SAN FRANCISCO (NYTIMES) - When Apple unveils its new top-of-the-line iPhone on Tuesday (Sept 12), it isn't just expected to offer features like infrared facial recognition and wireless charging for the first time.
The company will also enter new territory on price: The latest phone will start at about US$1,000 (S$1,340), compared with the US$769 minimum for its current top phone, the iPhone 7 Plus.
"It's a whole new threshold," said Debby Ruth, a senior vice president at the tech consulting firm Frank N. Magid Associates. I really do think it's going to make people pause."
From the iPhone's introduction a decade ago, Apple has always priced it as a premium product - a more refined and polished alternative to the legions of cheaper smartphones available in the market.
But this time, the company is pushing into luxury territory. The new phone will cost as much as the company's entry-level MacBook Air laptop. "They're doubling down on their strategy: They are going much more to the high end," Ruth said.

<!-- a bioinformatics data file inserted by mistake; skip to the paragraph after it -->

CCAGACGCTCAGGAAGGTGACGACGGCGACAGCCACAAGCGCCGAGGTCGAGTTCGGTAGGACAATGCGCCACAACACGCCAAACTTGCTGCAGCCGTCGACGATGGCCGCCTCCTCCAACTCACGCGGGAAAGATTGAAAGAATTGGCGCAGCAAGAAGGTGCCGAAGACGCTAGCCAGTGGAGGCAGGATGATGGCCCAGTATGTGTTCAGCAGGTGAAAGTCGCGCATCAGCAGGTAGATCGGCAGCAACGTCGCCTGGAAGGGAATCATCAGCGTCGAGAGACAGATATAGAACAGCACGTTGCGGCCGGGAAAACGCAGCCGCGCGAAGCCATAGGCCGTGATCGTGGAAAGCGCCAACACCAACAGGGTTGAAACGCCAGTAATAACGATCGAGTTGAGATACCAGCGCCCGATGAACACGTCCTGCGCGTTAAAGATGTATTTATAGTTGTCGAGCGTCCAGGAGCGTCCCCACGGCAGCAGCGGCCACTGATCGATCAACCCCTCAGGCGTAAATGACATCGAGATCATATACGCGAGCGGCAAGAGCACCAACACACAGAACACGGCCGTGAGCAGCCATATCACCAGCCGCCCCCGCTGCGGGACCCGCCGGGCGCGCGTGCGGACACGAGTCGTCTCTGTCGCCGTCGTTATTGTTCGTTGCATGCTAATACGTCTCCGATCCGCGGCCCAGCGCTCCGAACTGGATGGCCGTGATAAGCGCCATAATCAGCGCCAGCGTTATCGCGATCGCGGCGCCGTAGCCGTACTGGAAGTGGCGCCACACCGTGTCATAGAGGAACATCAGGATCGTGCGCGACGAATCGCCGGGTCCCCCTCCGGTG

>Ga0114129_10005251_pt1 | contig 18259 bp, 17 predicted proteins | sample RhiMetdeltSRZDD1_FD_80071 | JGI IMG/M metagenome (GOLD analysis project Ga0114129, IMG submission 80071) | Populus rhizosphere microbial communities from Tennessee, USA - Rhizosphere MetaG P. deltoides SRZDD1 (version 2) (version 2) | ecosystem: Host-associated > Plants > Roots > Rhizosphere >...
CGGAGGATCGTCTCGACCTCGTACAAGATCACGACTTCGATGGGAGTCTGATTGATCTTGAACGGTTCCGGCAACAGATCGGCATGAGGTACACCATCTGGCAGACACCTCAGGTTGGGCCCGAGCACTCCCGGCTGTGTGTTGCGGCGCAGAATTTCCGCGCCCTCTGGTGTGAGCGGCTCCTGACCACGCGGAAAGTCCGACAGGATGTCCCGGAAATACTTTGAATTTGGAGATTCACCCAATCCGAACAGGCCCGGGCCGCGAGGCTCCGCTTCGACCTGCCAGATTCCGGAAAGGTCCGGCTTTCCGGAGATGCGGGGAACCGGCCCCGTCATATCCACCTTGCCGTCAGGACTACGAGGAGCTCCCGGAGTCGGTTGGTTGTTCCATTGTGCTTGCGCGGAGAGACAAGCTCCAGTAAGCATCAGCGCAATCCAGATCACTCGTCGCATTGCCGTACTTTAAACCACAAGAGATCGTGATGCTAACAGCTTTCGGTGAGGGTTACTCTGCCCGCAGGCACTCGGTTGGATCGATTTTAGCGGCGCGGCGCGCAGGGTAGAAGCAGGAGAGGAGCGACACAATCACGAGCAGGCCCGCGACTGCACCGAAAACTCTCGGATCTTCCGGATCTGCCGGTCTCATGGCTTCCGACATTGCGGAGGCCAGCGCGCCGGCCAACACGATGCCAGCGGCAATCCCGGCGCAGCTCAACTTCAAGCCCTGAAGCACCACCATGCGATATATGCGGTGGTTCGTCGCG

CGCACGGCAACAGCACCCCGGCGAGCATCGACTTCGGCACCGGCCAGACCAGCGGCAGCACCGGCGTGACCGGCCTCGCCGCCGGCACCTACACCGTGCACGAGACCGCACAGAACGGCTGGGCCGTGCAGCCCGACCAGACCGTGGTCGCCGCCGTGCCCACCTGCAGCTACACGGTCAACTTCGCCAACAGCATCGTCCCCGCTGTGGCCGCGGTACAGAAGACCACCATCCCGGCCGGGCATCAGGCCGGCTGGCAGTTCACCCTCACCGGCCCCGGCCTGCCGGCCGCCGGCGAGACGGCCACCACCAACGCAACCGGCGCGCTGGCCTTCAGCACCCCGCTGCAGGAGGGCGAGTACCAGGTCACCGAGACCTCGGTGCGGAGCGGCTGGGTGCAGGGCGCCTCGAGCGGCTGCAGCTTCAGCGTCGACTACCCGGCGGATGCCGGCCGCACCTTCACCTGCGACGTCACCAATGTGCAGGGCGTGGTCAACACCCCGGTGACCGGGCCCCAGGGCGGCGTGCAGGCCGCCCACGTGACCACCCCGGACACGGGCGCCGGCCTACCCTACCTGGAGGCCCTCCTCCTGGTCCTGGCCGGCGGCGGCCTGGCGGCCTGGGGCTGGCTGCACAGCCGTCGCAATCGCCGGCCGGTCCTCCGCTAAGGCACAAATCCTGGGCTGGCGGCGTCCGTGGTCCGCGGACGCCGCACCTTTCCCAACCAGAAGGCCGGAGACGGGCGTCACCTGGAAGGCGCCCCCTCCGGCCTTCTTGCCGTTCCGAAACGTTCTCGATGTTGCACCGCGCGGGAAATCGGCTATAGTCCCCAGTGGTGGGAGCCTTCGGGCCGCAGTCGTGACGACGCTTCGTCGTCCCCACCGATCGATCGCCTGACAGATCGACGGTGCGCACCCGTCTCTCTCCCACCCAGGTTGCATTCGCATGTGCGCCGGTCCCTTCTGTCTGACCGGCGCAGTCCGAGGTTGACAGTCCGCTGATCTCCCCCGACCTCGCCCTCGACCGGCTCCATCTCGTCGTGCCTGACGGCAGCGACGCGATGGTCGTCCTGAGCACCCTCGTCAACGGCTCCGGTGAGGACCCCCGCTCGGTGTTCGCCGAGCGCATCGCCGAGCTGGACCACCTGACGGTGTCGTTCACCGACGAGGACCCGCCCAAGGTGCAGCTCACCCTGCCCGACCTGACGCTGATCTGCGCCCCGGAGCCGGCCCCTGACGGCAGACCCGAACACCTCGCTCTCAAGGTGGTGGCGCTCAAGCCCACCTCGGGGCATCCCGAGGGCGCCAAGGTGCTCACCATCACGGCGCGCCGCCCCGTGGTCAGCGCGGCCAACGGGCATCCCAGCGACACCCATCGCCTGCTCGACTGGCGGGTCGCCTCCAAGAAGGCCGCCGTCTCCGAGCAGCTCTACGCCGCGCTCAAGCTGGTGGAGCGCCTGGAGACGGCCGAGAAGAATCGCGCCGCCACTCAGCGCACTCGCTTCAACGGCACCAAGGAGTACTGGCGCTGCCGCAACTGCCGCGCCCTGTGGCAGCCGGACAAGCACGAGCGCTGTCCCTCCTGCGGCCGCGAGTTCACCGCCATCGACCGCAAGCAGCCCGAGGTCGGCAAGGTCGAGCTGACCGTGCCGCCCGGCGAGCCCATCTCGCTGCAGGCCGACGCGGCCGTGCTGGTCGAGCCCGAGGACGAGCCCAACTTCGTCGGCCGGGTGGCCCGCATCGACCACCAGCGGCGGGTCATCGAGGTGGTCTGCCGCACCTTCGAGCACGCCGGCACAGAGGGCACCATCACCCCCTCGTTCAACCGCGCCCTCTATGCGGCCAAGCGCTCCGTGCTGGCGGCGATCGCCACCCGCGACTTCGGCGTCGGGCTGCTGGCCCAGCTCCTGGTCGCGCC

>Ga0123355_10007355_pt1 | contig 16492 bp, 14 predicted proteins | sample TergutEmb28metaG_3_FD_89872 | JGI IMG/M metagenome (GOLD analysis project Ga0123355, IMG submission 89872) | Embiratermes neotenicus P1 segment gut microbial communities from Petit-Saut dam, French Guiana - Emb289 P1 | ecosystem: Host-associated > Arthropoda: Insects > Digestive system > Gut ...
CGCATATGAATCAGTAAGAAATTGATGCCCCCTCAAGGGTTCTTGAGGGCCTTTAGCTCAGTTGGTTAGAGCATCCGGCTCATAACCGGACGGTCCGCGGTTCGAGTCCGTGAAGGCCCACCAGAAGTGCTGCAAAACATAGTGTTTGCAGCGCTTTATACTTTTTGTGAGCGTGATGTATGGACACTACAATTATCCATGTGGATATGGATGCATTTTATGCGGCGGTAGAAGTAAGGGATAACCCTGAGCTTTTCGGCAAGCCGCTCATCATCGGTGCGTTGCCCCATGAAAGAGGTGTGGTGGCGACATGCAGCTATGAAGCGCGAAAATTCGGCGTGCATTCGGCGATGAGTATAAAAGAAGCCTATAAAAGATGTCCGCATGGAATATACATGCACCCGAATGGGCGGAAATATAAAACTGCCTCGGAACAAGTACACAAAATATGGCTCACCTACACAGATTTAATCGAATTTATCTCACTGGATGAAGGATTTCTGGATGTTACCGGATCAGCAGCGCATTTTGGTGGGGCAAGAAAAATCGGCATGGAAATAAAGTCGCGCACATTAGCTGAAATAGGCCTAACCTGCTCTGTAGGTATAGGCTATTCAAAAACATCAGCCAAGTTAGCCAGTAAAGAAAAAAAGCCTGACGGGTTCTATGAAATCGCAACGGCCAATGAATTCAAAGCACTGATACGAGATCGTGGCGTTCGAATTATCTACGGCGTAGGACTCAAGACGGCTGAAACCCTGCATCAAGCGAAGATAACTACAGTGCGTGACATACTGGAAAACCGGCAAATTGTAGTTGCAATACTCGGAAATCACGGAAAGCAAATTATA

Apple declined to comment before the product announcements scheduled for Tuesday. On Saturday, Steven Troughton-Smith, a developer who combed through the iOS 11 software, found references indicating that the new high-end phone will be called the iPhone X.
Investors are betting that Apple's move up the price ladder will pay off with much higher profits, especially in mature markets like the US and Western Europe, where many of the buyers will be people upgrading from older iPhones. The company's stock has risen nearly 50 per cent over the past year as anticipation has built about the 2017 models.
Apple's strategy carries risks, however, especially in developing countries where smartphone sales are growing briskly but its market share is a blip compared to devices running Google's Android software.
In Brazil, for example, Apple devices will account for just 8 percent of the 125 million active smartphone subscriptions this year, according to Forrester, a research firm.